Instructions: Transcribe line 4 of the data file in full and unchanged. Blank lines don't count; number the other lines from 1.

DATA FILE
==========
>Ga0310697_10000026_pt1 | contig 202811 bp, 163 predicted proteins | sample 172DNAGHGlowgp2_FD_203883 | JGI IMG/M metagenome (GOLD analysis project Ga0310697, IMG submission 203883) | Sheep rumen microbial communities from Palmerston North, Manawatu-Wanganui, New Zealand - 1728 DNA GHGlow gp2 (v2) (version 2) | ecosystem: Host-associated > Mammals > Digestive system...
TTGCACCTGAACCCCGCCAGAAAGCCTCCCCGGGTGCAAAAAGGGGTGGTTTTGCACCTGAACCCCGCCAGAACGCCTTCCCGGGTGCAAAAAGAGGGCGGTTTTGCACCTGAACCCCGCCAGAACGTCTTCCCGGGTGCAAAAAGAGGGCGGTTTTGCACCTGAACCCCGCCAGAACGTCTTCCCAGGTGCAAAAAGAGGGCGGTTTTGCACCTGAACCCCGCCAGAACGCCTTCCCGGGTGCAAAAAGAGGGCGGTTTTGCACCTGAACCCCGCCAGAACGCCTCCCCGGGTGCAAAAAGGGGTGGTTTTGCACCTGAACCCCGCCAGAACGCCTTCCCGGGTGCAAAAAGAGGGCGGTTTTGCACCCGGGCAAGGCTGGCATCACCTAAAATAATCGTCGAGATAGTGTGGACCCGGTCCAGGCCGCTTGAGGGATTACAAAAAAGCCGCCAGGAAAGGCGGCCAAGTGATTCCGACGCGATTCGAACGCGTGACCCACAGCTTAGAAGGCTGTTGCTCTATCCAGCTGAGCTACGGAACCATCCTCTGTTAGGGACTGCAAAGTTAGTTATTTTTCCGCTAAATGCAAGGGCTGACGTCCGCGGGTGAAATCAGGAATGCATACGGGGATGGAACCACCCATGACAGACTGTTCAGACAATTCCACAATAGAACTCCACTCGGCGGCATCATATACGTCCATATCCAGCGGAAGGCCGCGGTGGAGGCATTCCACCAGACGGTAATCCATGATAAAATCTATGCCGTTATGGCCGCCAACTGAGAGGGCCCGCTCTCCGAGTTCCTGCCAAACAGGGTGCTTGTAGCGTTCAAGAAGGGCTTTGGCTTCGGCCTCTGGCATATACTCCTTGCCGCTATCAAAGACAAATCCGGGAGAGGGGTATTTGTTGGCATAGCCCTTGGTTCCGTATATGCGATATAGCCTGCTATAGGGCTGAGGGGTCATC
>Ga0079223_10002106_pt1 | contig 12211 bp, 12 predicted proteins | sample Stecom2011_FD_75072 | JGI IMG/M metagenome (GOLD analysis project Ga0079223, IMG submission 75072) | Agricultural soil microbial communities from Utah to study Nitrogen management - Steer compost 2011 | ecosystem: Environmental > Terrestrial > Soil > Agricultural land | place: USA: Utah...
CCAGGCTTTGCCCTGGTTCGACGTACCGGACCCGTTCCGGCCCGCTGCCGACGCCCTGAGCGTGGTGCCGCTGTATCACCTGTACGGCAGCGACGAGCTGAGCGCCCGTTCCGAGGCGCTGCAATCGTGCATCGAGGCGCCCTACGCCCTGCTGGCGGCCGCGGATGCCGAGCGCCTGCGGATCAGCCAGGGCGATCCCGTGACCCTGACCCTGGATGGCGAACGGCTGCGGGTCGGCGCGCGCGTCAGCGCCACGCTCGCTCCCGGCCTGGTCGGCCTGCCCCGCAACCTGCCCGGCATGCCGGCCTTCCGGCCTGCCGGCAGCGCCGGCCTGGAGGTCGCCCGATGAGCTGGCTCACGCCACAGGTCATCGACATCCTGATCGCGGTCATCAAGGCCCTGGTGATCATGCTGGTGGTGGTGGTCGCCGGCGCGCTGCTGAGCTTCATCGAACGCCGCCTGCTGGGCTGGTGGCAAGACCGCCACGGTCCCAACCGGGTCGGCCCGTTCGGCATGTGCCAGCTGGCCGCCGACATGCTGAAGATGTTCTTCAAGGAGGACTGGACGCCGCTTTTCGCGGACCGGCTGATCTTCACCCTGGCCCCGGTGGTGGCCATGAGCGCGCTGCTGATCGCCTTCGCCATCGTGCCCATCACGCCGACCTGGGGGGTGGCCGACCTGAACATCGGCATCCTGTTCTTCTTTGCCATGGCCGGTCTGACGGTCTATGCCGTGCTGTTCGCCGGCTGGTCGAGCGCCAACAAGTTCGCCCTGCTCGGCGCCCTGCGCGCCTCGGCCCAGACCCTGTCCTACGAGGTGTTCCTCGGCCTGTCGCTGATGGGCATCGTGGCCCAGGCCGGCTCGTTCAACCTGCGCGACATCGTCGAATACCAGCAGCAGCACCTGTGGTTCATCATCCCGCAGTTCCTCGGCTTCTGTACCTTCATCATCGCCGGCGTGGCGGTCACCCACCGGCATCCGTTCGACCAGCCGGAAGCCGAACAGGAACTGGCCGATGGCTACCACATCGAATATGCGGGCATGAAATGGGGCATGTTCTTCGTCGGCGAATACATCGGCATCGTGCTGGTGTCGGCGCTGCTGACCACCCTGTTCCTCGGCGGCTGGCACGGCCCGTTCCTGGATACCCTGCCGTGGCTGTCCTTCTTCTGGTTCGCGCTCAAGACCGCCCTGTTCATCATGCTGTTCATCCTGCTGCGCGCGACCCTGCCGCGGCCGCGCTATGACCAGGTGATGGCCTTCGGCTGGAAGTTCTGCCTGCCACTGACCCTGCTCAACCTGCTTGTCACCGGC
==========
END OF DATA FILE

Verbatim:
CCAGGCTTTGCCCTGGTTCGACGTACCGGACCCGTTCCGGCCCGCTGCCGACGCCCTGAGCGTGGTGCCGCTGTATCACCTGTACGGCAGCGACGAGCTGAGCGCCCGTTCCGAGGCGCTGCAATCGTGCATCGAGGCGCCCTACGCCCTGCTGGCGGCCGCGGATGCCGAGCGCCTGCGGATCAGCCAGGGCGATCCCGTGACCCTGACCCTGGATGGCGAACGGCTGCGGGTCGGCGCGCGCGTCAGCGCCACGCTCGCTCCCGGCCTGGTCGGCCTGCCCCGCAACCTGCCCGGCATGCCGGCCTTCCGGCCTGCCGGCAGCGCCGGCCTGGAGGTCGCCCGATGAGCTGGCTCACGCCACAGGTCATCGACATCCTGATCGCGGTCATCAAGGCCCTGGTGATCATGCTGGTGGTGGTGGTCGCCGGCGCGCTGCTGAGCTTCATCGAACGCCGCCTGCTGGGCTGGTGGCAAGACCGCCACGGTCCCAACCGGGTCGGCCCGTTCGGCATGTGCCAGCTGGCCGCCGACATGCTGAAGATGTTCTTCAAGGAGGACTGGACGCCGCTTTTCGCGGACCGGCTGATCTTCACCCTGGCCCCGGTGGTGGCCATGAGCGCGCTGCTGATCGCCTTCGCCATCGTGCCCATCACGCCGACCTGGGGGGTGGCCGACCTGAACATCGGCATCCTGTTCTTCTTTGCCATGGCCGGTCTGACGGTCTATGCCGTGCTGTTCGCCGGCTGGTCGAGCGCCAACAAGTTCGCCCTGCTCGGCGCCCTGCGCGCCTCGGCCCAGACCCTGTCCTACGAGGTGTTCCTCGGCCTGTCGCTGATGGGCATCGTGGCCCAGGCCGGCTCGTTCAACCTGCGCGACATCGTCGAATACCAGCAGCAGCACCTGTGGTTCATCATCCCGCAGTTCCTCGGCTTCTGTACCTTCATCATCGCCGGCGTGGCGGTCACCCACCGGCATCCGTTCGACCAGCCGGAAGCCGAACAGGAACTGGCCGATGGCTACCACATCGAATATGCGGGCATGAAATGGGGCATGTTCTTCGTCGGCGAATACATCGGCATCGTGCTGGTGTCGGCGCTGCTGACCACCCTGTTCCTCGGCGGCTGGCACGGCCCGTTCCTGGATACCCTGCCGTGGCTGTCCTTCTTCTGGTTCGCGCTCAAGACCGCCCTGTTCATCATGCTGTTCATCCTGCTGCGCGCGACCCTGCCGCGGCCGCGCTATGACCAGGTGATGGCCTTCGGCTGGAAGTTCTGCCTGCCACTGACCCTGCTCAACCTGCTTGTCACCGGC